Industry Allies in Congress Assault Public Protections Once Again

Not content with restricting the U.S. Environmental Protection Agency’s ability to protect public health and the environment (see http://www.foreffectivegov.org/blog/congresss-latest-assault-epa), anti-regulatory members of Congress have broadened their sights to encompass the entire scope of federal agencies that provide public protections and safeguard the American people.

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Toxic Toledo Water: Cities Nationwide Face Similar Risks

On Aug. 2, the City of Toledo, Ohio issued a water use ban for roughly 500,000 residents after chemists detected toxic levels of microcystin in the public water supply. Microcystin is a toxin produced by harmful algal blooms caused by the overuse of nitrogen and phosphorous fertilizers. Large amounts of excess fertilizers run off into waterways during rainstorms. Exposure to microcystin can cause diarrhea, nausea, liver dysfunction, and nervous system damage. Beyond the public health risks, harmful algal blooms also negatively impact ecosystems and burden the economy.

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White House: Act Now or Pay More Later to Stem Climate Change

Acting now to address the impacts of climate change would produce far more benefits at a much lower cost than waiting until a later date, according to a new White House report, titled The Cost of Delaying Action to Stem Climate Change. Based on a rigorous analysis of existing studies, the report estimates a 40 percent increase in the cost of reducing emissions of carbon dioxide (CO2), the main greenhouse gas linked to climate change, for every decade of delay.

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Obama’s Executive Order to Improve Chemical Facility Safety, One Year Later

One year ago today, President Obama issued Executive Order 13650, which directs federal agencies to improve the safety and security of chemical facilities. The order came in response to a string of chemical disasters, including the April 2013 fertilizer plant explosion in West, Texas that killed 15 people and injured more than 200.

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Report Finds Flaws in Small Business Advocacy Office

According to a recent report by the Government Accountability Office (GAO), the Small Business Administration's Office of Advocacy has failed to develop and implement procedures necessary to ensure the office is effectively carrying out its mission of representing small businesses before federal agencies.  

Background

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EPA Requests Public Comments on Chemical Safety Standards

On July 24, the U.S. Environmental Protection Agency (EPA) released a preview of its Request for Information (RFI) on revisions to its Risk Management Program, which tracks information and requires disaster prevention plans from potentially risky chemical facilities.

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Lifting the Ban on Crude Oil Exports Troubling in Light of Recent Rail Catastrophes

What do fracking, recent rail car explosions, and international trade have in common? A volatile light crude oil called "condensate."

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Senate Bill Would Ensure Negligent Corporate Officials Are Held Accountable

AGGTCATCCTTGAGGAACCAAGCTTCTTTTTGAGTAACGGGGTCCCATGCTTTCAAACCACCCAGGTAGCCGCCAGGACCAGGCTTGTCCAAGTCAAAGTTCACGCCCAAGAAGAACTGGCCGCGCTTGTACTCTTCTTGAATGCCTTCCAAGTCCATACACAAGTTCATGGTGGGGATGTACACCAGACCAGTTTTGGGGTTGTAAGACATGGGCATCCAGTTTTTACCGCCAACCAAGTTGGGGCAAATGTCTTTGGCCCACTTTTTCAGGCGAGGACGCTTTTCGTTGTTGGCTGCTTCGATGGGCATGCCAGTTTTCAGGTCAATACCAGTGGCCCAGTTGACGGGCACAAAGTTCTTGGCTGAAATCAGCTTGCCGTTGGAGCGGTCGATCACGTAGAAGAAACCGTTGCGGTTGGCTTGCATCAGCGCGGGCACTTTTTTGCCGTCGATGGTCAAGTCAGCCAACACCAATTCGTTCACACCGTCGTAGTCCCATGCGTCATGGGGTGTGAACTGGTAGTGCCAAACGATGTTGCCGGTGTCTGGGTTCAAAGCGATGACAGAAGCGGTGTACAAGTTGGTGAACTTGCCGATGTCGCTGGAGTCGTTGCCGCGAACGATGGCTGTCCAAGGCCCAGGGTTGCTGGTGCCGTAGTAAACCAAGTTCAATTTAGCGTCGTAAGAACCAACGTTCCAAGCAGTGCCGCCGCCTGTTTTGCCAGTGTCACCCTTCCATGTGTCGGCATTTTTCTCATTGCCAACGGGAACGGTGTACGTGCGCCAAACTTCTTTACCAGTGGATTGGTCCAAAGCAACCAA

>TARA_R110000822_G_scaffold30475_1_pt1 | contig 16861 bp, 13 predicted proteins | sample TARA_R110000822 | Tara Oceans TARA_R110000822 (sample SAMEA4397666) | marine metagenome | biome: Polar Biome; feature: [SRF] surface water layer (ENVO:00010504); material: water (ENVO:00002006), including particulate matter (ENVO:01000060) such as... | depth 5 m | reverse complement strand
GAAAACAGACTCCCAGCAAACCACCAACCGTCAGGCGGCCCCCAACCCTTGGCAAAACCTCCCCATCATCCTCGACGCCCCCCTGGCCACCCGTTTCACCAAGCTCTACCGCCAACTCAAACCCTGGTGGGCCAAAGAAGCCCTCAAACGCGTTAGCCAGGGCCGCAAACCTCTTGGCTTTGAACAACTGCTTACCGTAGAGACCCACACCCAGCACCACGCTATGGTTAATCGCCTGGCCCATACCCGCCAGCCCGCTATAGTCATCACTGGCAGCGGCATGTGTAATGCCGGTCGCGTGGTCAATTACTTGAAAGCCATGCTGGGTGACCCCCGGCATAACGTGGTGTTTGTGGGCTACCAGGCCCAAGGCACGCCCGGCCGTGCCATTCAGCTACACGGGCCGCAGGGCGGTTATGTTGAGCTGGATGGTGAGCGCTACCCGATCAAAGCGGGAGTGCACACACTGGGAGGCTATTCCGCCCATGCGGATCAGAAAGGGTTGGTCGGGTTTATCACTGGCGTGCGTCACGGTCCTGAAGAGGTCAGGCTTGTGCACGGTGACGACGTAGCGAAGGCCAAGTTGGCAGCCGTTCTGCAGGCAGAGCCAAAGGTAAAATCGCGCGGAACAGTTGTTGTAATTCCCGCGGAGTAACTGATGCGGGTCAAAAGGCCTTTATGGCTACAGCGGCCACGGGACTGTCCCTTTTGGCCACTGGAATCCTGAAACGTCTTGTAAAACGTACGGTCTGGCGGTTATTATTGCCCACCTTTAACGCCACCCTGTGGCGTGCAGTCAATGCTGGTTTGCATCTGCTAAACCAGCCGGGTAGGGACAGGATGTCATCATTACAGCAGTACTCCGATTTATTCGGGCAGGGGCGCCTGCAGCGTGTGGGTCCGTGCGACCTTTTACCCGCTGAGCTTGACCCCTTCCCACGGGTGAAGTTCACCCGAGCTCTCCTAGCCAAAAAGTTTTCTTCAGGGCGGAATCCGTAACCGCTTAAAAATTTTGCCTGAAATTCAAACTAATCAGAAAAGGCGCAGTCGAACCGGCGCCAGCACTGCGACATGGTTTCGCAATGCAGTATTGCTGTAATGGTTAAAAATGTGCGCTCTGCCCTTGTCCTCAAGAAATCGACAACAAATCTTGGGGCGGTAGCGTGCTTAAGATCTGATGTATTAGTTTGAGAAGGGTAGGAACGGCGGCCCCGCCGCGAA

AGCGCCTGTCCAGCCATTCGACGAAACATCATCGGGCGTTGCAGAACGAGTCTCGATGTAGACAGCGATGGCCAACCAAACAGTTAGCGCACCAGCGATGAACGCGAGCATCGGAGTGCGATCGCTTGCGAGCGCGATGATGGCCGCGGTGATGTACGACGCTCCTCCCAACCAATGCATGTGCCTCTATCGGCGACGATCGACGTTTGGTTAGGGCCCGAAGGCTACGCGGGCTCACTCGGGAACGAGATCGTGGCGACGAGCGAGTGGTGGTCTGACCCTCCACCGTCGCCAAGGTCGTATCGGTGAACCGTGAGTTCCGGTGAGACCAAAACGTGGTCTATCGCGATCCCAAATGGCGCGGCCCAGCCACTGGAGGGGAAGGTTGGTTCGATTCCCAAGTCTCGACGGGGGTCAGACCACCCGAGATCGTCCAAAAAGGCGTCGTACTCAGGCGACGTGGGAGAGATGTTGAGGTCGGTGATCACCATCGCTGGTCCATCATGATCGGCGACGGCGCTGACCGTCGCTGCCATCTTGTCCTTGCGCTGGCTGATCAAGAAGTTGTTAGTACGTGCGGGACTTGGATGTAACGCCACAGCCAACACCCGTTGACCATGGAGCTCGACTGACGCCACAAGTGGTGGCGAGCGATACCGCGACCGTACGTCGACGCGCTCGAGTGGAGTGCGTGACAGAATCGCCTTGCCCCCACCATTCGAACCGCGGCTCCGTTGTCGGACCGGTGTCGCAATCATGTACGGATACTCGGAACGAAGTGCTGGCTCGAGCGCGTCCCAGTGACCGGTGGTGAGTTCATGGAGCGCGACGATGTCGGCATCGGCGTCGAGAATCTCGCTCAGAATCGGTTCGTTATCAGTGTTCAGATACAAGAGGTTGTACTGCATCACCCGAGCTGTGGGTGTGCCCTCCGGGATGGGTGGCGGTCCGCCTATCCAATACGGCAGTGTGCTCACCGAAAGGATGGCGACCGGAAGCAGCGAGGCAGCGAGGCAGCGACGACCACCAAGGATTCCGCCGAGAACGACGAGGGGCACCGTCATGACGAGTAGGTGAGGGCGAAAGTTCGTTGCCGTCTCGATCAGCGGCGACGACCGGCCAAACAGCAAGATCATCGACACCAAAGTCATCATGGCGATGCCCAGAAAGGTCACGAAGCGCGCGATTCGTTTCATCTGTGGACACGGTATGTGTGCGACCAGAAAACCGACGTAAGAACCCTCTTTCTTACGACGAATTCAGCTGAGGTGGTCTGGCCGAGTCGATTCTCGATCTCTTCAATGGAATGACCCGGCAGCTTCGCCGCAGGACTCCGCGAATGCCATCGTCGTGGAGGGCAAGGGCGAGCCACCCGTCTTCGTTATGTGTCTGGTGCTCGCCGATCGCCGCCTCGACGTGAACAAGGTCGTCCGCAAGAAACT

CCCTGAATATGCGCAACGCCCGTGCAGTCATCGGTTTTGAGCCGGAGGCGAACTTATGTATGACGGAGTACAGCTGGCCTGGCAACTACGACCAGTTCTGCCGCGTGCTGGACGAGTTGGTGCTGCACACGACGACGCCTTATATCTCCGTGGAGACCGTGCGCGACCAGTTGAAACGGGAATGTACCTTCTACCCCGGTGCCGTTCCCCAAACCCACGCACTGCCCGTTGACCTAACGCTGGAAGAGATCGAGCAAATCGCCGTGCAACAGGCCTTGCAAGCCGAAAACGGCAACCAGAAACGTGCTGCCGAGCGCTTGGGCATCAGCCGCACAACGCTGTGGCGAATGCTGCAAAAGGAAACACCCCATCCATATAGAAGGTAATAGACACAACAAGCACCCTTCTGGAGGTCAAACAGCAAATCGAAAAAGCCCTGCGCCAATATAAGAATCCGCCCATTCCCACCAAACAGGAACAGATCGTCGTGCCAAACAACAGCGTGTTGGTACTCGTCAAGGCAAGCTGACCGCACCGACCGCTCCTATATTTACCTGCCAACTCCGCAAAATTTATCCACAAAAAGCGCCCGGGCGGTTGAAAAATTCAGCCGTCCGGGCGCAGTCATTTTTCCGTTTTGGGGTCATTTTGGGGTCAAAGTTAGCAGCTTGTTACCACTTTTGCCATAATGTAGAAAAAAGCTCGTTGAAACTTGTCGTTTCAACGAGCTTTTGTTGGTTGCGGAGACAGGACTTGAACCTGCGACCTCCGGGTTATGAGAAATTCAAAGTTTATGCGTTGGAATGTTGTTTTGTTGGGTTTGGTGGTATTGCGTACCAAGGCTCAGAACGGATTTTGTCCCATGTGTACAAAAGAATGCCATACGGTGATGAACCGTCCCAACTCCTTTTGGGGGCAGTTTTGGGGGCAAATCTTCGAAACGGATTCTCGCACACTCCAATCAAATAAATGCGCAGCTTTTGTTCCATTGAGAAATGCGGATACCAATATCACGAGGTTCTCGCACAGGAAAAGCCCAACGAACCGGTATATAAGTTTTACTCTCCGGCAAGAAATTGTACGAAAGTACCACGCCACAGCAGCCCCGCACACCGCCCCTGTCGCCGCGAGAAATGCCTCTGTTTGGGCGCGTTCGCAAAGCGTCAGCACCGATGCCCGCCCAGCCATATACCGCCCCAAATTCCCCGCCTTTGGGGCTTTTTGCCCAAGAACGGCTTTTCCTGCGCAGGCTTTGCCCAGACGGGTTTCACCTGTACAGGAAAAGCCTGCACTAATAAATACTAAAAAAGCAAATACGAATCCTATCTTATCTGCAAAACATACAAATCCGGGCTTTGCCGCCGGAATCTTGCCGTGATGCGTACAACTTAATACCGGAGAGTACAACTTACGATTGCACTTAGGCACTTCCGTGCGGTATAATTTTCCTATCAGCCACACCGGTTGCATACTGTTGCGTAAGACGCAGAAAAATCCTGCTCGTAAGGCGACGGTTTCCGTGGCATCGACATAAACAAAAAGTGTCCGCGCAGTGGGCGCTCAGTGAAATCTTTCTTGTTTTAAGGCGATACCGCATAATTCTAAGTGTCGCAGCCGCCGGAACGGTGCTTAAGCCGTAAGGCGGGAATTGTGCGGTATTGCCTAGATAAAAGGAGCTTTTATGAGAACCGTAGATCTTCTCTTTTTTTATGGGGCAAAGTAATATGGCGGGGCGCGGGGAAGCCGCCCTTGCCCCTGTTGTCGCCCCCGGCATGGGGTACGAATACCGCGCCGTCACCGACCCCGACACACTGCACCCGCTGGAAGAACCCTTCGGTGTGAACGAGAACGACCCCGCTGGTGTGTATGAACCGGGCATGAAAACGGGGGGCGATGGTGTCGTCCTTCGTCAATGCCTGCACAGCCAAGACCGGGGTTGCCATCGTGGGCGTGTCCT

On July 16, Sens. Richard Blumenthal (D-CT), Bob Casey (D-PA), and Tom Harkin (D-IA) introduced the Hide No Harm Act. The legislation would require corporate officers to disclose to employees, federal officials, and the public information and warnings about serious dangers associated with product defects or unsafe work practices. Currently, criminal fines and imprisonment are rarely imposed on individual corporate executives who have knowingly concealed such crucial information, but this bill would ensure that those personally responsible for decisions leading to serious injuries or deaths are held criminally accountable.

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EPA Addresses Misinformation Surrounding Proposed “Waters of the U.S.” Rule

Update (07/17/2014): On July 16, the House Transportation and Infrastructure Committee passed a number of measures to limit the EPA's ability to regulate water pollution. These measures would entirely halt the agency's proposed "Waters of the U.S." rule and restrict the timeframe that the EPA has to veto pollution permits. Under the bills passed by the committee, individual states will have greater authority over water pollution permits.

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DOT Allows Many Truckers Delivering Fireworks for 4th of July to Extend Work Hours

Approximately 35 million Americans will travel on our nation’s highways between July 2 and July 6 for Independence Day festivities, according to the American Automobile Association (AAA). Driving alongside them will be truckers hauling explosive fireworks to their destinations in time for Friday’s celebrations. But instead of bolstering public protections to ensure highway safety during one of the busiest travel weekends of the year, the Department of Transportation’s Federal Motor Carrier Safety Administration (FMCSA) has chosen to relax driving restrictions for truckers employed by more than 50 companies (see notices here and here) who will be transporting fireworks on heavily traveled roadways from June 28 to July 8.

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